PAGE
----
As one of the leading vibe and marimba players of his generation, Dave Samuels boasts a career distinguished by both critical and popular acclaim. In addition to his work with such jazz legends as baritone saxophonist Gerry Mulligan and jazz-pop icons Spyro Gyra, Samuels' own Caribbean Jazz Project won a Latin Jazz GRAMMY® for its 2002 album The Gathering. With a new Caribbean Jazz Project record, Birds of a Feather, out this summer, Samuels took a few minutes to tell us about his lifelong love affair with mallets.
How did you first gravitate toward vibraphone and marimba?
I started out on drums and also played a little bit of piano- and where those two instruments intersect is vibes and marimba. Once I started, I was always searching for new opportunities to play vibes. When I began working with Gerry Mulligan, he was looking for a percussionist who could do some vibe parts. I wasn't really interested in being a percussionist, but I was interested in playing vibes. So I started out playing hand percussion with a couple of notes on vibes, but when I finished working with him, I didn't play any percussion at all. In fact, we did a number of gigs where I was the only comping instrument.
In the jazz world, vibraphone is kind of like a violin. How many jazz violinists are out there? It's still a novelty.
How did you become involved with Spyro Gyra?
I first started recording with them in 1977 in Buffalo, New York. One of the guys who was producing said, "Hey, we're recording this local bar band, can you play on a couple of tunes for $50?" And it turned out to be exactly the kind of sound they were looking for-not just the instrument, but also the way I played and the interaction. So I ended up doing more stuff with them, including playing out live with them for 12 years.
How long have you been playing Yamaha instruments?
I signed up with Yamaha around 1984. What really convinced me was their commitment to making high-quality instruments, combined with their support of music education. Yamaha is constantly looking to make improvements in their instruments. In fact, when they were first thinking about making vibes, they came to me and some other players and asked for feedback, and they incorporated our comments into their designs. The Yamaha vibes project better than any other vibraphone out there. The sound is consistent and clear and in tune. And they make a frame that's portable, and even more importantly, quiet. Same with the marimbas. With some manufacturers, these instruments tend to have lots of rattles in them, but not Yamaha.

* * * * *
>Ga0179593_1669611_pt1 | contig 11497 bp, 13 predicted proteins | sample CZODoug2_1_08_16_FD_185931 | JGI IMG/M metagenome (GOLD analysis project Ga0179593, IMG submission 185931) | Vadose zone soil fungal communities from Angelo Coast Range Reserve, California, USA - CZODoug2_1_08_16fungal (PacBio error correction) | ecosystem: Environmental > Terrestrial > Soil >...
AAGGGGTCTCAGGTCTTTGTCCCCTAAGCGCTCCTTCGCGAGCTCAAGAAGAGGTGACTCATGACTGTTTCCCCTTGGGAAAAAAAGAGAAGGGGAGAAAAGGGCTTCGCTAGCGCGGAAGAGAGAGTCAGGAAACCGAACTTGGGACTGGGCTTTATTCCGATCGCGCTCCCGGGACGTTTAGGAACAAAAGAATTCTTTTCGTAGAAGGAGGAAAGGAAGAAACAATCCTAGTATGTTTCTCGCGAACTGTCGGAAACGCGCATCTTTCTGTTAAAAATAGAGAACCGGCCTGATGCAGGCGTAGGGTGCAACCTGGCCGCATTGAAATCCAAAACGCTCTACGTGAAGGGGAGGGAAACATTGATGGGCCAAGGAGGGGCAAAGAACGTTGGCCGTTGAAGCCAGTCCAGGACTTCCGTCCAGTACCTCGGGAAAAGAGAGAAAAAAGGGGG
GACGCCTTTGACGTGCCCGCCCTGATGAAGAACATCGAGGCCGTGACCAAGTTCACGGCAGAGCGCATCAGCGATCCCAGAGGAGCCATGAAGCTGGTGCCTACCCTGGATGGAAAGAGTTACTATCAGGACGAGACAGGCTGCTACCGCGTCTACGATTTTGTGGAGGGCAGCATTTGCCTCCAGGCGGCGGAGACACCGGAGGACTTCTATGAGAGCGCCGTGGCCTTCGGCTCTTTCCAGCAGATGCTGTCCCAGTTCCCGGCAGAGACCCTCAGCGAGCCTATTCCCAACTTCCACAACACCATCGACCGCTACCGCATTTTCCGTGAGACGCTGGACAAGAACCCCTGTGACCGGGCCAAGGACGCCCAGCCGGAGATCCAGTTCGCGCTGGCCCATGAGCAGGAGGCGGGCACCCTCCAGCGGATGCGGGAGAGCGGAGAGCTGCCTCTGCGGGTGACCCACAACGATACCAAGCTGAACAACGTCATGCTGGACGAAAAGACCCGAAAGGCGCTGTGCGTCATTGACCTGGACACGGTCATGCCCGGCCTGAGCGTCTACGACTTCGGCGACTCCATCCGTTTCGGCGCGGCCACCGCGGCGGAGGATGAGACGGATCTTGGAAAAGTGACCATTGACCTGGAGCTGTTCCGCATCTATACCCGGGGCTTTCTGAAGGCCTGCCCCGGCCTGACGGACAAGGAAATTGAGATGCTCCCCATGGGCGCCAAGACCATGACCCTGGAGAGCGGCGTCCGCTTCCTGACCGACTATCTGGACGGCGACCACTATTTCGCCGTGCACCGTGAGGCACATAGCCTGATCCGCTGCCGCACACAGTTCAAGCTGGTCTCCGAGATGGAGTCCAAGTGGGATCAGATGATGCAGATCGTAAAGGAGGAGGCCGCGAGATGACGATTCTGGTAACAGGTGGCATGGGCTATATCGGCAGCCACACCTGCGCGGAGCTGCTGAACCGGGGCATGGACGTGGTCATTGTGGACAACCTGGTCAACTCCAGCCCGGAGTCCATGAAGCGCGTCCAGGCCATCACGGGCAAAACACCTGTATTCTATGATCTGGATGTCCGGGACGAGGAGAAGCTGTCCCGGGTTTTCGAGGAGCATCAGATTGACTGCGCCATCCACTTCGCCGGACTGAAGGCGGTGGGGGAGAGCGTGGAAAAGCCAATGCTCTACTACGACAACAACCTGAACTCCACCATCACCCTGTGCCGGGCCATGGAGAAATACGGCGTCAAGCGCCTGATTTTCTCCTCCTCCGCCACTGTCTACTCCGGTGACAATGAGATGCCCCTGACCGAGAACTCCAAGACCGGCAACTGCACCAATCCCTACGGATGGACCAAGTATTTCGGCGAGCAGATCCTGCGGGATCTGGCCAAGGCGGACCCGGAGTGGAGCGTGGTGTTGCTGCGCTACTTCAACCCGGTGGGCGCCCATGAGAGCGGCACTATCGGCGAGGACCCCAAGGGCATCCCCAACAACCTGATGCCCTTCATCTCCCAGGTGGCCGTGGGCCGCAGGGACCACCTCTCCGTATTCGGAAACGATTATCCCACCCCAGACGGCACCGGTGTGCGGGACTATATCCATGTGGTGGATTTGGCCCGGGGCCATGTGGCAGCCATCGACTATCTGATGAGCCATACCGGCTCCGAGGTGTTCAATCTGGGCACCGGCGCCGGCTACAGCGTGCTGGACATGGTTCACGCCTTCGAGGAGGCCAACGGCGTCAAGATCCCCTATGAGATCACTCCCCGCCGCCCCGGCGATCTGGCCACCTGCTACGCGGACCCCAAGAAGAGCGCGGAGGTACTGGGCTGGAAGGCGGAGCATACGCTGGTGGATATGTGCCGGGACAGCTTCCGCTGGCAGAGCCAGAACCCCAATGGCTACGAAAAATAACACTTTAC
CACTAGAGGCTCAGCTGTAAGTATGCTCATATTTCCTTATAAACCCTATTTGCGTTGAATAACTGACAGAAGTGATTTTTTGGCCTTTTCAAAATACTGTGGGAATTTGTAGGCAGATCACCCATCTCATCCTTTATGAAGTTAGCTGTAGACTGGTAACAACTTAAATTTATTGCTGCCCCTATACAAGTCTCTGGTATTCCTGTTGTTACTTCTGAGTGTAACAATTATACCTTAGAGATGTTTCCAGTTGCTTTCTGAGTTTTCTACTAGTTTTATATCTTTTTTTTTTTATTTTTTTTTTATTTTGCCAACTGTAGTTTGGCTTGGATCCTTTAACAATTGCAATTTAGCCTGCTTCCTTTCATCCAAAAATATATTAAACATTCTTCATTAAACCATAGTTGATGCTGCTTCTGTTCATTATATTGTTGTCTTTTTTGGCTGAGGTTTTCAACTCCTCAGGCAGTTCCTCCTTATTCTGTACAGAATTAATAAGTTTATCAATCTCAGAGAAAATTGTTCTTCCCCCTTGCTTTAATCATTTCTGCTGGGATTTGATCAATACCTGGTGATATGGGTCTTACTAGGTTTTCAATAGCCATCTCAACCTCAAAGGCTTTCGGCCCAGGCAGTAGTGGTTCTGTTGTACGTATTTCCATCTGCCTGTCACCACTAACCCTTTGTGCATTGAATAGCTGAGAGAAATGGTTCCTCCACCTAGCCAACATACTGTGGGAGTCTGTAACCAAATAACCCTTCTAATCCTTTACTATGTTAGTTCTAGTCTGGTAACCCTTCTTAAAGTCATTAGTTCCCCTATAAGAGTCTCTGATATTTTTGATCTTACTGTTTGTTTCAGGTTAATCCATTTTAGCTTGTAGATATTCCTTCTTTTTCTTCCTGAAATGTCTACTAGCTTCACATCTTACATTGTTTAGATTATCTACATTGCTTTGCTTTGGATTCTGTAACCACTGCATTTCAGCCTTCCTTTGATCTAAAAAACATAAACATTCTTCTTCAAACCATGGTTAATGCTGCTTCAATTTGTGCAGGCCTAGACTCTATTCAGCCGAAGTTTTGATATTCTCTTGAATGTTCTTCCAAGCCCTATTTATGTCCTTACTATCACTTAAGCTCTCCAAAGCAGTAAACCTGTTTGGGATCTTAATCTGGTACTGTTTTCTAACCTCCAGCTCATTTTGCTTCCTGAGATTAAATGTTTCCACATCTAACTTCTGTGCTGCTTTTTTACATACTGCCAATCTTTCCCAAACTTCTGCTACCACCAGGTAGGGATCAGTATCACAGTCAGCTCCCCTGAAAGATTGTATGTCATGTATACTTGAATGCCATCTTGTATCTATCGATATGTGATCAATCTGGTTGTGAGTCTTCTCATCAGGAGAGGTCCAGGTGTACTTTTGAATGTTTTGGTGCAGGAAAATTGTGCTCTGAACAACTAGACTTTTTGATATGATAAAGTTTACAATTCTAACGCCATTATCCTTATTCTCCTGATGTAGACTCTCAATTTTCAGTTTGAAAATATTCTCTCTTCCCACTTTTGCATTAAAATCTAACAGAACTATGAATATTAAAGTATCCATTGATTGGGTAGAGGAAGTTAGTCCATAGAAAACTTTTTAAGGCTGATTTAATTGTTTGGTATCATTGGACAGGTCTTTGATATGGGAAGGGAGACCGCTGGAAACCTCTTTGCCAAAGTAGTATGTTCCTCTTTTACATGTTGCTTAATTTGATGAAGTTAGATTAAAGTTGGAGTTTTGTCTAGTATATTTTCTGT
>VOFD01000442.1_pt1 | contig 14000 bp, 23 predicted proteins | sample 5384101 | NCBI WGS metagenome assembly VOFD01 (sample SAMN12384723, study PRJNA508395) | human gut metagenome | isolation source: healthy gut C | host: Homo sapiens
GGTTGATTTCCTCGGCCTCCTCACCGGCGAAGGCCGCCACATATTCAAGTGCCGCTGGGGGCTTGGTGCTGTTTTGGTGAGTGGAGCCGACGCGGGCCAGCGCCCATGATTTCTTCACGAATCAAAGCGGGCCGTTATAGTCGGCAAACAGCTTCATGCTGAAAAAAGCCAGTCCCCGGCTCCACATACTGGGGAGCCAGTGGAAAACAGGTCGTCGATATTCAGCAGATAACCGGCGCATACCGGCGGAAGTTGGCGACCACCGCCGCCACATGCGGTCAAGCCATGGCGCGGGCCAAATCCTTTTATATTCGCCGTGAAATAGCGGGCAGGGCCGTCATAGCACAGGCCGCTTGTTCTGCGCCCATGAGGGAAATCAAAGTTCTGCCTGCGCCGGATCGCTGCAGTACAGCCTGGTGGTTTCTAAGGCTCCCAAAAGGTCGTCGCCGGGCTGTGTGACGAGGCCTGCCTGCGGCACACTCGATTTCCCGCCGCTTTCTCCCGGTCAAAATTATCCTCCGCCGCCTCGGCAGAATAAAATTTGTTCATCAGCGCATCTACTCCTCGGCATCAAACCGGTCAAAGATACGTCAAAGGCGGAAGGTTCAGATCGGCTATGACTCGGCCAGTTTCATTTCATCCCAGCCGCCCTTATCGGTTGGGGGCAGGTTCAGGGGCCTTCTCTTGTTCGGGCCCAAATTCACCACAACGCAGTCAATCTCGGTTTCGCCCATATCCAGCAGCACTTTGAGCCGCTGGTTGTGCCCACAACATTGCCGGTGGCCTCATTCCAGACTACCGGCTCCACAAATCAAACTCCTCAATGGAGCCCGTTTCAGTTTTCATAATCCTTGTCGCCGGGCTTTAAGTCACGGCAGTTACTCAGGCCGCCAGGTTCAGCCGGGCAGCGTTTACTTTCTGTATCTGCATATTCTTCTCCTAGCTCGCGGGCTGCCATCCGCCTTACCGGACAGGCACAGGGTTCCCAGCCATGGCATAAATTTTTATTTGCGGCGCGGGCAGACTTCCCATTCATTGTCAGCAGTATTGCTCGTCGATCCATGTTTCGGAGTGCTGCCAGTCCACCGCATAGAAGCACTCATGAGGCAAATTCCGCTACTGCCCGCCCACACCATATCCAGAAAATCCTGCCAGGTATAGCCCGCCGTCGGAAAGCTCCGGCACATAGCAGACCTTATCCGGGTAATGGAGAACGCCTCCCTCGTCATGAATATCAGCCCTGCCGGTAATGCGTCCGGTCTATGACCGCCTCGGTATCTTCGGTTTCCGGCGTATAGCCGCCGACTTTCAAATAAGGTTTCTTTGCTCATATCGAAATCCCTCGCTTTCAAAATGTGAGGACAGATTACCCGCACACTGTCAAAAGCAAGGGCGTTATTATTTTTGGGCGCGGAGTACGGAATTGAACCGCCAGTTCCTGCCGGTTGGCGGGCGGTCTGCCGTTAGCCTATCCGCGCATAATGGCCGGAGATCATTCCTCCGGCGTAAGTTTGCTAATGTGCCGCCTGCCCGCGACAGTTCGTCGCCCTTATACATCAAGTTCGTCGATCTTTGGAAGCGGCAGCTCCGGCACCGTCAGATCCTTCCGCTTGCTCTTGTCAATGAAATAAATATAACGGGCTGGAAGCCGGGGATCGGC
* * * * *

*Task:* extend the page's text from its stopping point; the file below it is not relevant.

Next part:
Which models do you use?
I record and play live with a Model 3910, 31/2-octave vibe, plus a 4900 41/2-octave marimba and a 5000 five-octave marimba. Yamaha's extended-range instruments use the same size bars as their standard ones, but they have longer frames. It's a real improvement over the old days, when each instrument had its own design. It used to be that the spacing between bars was completely different from a 41/3 to a 41/2 octave instrument, and if you went to a five-octave instrument it was different again. This way, it's much easier to move between instruments.
You probably know more than most recording engineers about getting a good sound from your instrument. Any tips?
In the studio, you never mic vibraphones from below-the sound comes out of the resonators. A lot of engineers see these big resonators and assume the sound's going down, but the resonators are, in fact, closed. For recording, the typical setup uses a pair of mics or a single stereo mic over the frame in the center of the instrument, high enough so the player doesn't hit the mic with the mallets. On a five-octave instrument you might use three or four mics to capture a nice, even sound. Onstage it's a little different-for a very loud environment, you can sometimes mic from below, because the resonators act as a kind of baffle. It's not the best quality of sound, but you might get a cleaner signal with less leakage if you're really close to other instruments.
What makes vibraphones and marimbas unique among jazz instruments
The vibraphone didn't even come into existence 'til 1927, so it showed up relatively late. And in the jazz world, when you're talking about one or two players that set a standard, it's kind of like violin-how many jazz violinists are out there? It's still a novelty.